Why Movies Based On Video Games Always Seem to Fail - Leverage Fans
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Why Movies Based On Video Games Always Seem to Fail

Why Movies Based On Video Games Always Seem to Fail

It has been an eternal struggle in the modern movie industry to find a video game that could be well adapted into a successful film. From the golden age of video game adaptions in the 90’s to the high-budget but barely profiting titans of recent years.

There is a huge breadth of titles out there, with giants such as Sonic and Mario portrayed by high profile actors and even smaller franchises like Dead or Alive finding their time on the big screen. So, with all this huge pedigree coming out of one of the largest and by far the fastest-growing media industry out there, you would think that making some serious money out of adaptions would be child’s play. Some of the greatest movies of all time were adapted from books and comics, so why should video games be any different? Unfortunately, a respectable profit is almost unheard of from any video game movie, and critical success is even rarer. But why could this be?



A long history

It all started in 1993 with the infamous Mario movie. It’s hard to know how to make a movie out of a property that, at the time, had very little in the way of story or even big-screen visual appeal. A huge part of the appeal of Mario is in the simplicity and raw gameplay, the main thing that distinguishes videogames from movies as an art form. So how can you adapt between these two opposing concepts? Well, someone down the line decided that Dennis Hopper in a lizard costume was the way to go and the market immediately rejected it. Similar perplexing decisions would be made through the years, giving us Jean-Claude Van Damme as Street Fighter’s Guile and the perplexingly extensive Resident Evil film series. Nintendo even joined up with Todd Holland to create a separate video game movie called Wizard, which boiled down to a 100-minute trailer for Super Mario Brothers 3, even featuring gameplay tricks to give gaming kids more codes to success than any movie has ever before or since.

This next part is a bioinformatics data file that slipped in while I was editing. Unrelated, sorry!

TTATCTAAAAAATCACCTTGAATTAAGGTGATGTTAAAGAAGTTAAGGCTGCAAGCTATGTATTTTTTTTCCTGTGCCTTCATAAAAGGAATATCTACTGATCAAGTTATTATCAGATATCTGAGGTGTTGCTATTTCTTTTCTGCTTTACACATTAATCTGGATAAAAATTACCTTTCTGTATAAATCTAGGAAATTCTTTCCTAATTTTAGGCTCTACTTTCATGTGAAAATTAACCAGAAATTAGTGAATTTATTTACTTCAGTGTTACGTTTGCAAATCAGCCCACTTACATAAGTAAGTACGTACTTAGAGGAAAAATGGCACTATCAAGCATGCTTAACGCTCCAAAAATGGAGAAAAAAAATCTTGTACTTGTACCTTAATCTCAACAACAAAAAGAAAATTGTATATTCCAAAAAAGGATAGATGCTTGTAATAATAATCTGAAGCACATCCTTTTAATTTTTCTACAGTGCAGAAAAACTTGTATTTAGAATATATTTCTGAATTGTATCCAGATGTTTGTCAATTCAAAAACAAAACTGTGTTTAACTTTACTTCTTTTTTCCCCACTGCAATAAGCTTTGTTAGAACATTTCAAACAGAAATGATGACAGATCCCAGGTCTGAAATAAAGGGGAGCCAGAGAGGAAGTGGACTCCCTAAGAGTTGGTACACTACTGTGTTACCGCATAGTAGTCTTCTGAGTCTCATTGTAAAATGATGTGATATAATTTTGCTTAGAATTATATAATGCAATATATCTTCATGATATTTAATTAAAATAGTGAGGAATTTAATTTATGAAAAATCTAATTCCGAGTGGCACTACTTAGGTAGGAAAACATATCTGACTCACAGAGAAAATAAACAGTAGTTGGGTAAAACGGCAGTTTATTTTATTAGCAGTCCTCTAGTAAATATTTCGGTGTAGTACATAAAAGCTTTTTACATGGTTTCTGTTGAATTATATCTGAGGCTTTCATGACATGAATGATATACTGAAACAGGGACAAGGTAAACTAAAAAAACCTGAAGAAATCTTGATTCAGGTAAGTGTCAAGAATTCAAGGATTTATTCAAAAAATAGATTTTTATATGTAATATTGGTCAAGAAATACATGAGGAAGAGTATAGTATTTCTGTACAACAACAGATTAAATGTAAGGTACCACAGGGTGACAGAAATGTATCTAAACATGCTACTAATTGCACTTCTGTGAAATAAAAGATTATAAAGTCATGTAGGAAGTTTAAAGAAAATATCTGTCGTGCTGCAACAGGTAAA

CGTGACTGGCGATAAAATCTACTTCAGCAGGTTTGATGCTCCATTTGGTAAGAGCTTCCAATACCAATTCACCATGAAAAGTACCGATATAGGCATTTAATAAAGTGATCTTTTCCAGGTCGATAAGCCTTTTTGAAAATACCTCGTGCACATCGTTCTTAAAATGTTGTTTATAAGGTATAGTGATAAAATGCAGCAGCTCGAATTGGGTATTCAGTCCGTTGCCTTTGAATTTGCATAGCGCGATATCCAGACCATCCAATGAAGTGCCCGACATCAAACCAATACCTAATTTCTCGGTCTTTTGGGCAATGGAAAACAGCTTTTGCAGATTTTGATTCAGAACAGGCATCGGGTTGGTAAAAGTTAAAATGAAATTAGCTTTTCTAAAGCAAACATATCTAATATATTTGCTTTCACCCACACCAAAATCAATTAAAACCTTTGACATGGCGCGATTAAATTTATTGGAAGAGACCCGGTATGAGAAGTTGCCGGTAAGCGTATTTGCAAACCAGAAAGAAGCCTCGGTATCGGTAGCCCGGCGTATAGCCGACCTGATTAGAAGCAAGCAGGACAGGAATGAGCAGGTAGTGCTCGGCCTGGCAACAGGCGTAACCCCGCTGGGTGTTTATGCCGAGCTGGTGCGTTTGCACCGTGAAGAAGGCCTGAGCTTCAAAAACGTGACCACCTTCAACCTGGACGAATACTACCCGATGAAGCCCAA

What to Adapt?

Throughout this niche industry’s life, there have been many different approaches to this adaption. Some try to take the extremely limited story presented in a platforming or fighting game and shoehorn a half-baked plot into it and call it a day. Others take only the characters from the game and try to build a unique story around it. And the Warcraft movie even tried to adapt the expansive story of the original Warcraft game into a relatively short film. All these approaches repeatedly failed, but one has a lot of potentials. As has been proven time and time again in both the movie and the video game industry, the story structures of the two mediums are completely incompatible. One can only work with short and direct plots with defined plot structures, owing to most films being around the 90-minute mark and even the longest films barely exceed 4 hours in length.

Video games, on the other hand, require elongated stories that can take anywhere from 10 to 100 hours to complete, and often the story will differ in at least some small way between different playthroughs. There certainly are game stories that could be adapted to film, such as with the (theoretically) upcoming Metal Gear movie, but examples of these are extremely limited. Building a film from the characters, however, could be a very good bet.


A Route to Success?

The latest video game movie to come out was the Sonic the Hedgehog movie. Though marred with controversy since its announcement trailer, the end product ended up being an acceptable movie. If it wasn’t tied to a video game property it would have been nothing special whatsoever, but even more than the Warcraft movie, Sonic managed to cobble together a legitimate movie by taking the well-established characters of the property and writing a story that was completely separated from the franchise.

This allowed them to write it as a movie first and an adaption second, allowing the entire team a huge amount of creative freedom to just write a movie instead of having most of their ideas dictated by something from an unrelated medium. Creating a standalone product will always be the way to go with any sort of adaption, and until more production companies realize this, video game movies will likely continue to fail as they always have.

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